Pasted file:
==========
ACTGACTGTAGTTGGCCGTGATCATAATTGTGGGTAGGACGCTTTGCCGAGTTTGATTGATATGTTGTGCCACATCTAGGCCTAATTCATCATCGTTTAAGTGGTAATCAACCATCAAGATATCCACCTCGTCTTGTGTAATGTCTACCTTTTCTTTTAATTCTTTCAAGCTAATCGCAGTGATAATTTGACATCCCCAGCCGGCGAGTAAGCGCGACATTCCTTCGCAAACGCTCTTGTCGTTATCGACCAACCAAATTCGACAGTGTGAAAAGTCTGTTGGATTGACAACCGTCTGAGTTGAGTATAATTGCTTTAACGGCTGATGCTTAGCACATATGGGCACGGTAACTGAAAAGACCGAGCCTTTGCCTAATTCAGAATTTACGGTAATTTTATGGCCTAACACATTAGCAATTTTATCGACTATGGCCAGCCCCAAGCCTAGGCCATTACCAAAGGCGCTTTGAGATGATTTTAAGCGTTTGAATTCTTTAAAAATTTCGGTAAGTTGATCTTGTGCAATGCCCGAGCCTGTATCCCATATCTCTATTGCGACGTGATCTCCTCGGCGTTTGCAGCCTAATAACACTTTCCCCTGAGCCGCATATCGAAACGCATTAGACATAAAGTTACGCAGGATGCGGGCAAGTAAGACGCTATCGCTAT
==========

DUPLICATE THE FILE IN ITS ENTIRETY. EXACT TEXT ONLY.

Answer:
ACTGACTGTAGTTGGCCGTGATCATAATTGTGGGTAGGACGCTTTGCCGAGTTTGATTGATATGTTGTGCCACATCTAGGCCTAATTCATCATCGTTTAAGTGGTAATCAACCATCAAGATATCCACCTCGTCTTGTGTAATGTCTACCTTTTCTTTTAATTCTTTCAAGCTAATCGCAGTGATAATTTGACATCCCCAGCCGGCGAGTAAGCGCGACATTCCTTCGCAAACGCTCTTGTCGTTATCGACCAACCAAATTCGACAGTGTGAAAAGTCTGTTGGATTGACAACCGTCTGAGTTGAGTATAATTGCTTTAACGGCTGATGCTTAGCACATATGGGCACGGTAACTGAAAAGACCGAGCCTTTGCCTAATTCAGAATTTACGGTAATTTTATGGCCTAACACATTAGCAATTTTATCGACTATGGCCAGCCCCAAGCCTAGGCCATTACCAAAGGCGCTTTGAGATGATTTTAAGCGTTTGAATTCTTTAAAAATTTCGGTAAGTTGATCTTGTGCAATGCCCGAGCCTGTATCCCATATCTCTATTGCGACGTGATCTCCTCGGCGTTTGCAGCCTAATAACACTTTCCCCTGAGCCGCATATCGAAACGCATTAGACATAAAGTTACGCAGGATGCGGGCAAGTAAGACGCTATCGCTAT